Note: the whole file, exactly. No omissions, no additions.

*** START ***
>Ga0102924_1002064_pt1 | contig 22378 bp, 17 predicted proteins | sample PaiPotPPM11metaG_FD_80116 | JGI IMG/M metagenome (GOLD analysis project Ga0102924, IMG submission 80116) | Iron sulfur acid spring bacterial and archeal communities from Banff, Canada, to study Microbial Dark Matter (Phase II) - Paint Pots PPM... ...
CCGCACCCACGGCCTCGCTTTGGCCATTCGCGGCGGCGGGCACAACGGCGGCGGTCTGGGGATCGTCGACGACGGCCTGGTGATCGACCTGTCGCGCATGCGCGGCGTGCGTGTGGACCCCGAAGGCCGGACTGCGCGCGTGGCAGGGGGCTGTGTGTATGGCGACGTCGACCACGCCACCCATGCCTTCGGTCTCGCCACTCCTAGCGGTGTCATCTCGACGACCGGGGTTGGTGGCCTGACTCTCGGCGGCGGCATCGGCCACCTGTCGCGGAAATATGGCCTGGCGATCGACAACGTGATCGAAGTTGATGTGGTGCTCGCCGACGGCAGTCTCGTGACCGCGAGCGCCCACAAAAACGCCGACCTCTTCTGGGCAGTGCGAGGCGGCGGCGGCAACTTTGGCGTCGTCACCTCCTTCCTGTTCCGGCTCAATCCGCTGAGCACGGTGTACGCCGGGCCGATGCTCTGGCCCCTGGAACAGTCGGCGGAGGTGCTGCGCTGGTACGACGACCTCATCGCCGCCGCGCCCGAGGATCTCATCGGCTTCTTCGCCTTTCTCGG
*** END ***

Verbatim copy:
>Ga0102924_1002064_pt1 | contig 22378 bp, 17 predicted proteins | sample PaiPotPPM11metaG_FD_80116 | JGI IMG/M metagenome (GOLD analysis project Ga0102924, IMG submission 80116) | Iron sulfur acid spring bacterial and archeal communities from Banff, Canada, to study Microbial Dark Matter (Phase II) - Paint Pots PPM... ...
CCGCACCCACGGCCTCGCTTTGGCCATTCGCGGCGGCGGGCACAACGGCGGCGGTCTGGGGATCGTCGACGACGGCCTGGTGATCGACCTGTCGCGCATGCGCGGCGTGCGTGTGGACCCCGAAGGCCGGACTGCGCGCGTGGCAGGGGGCTGTGTGTATGGCGACGTCGACCACGCCACCCATGCCTTCGGTCTCGCCACTCCTAGCGGTGTCATCTCGACGACCGGGGTTGGTGGCCTGACTCTCGGCGGCGGCATCGGCCACCTGTCGCGGAAATATGGCCTGGCGATCGACAACGTGATCGAAGTTGATGTGGTGCTCGCCGACGGCAGTCTCGTGACCGCGAGCGCCCACAAAAACGCCGACCTCTTCTGGGCAGTGCGAGGCGGCGGCGGCAACTTTGGCGTCGTCACCTCCTTCCTGTTCCGGCTCAATCCGCTGAGCACGGTGTACGCCGGGCCGATGCTCTGGCCCCTGGAACAGTCGGCGGAGGTGCTGCGCTGGTACGACGACCTCATCGCCGCCGCGCCCGAGGATCTCATCGGCTTCTTCGCCTTTCTCGG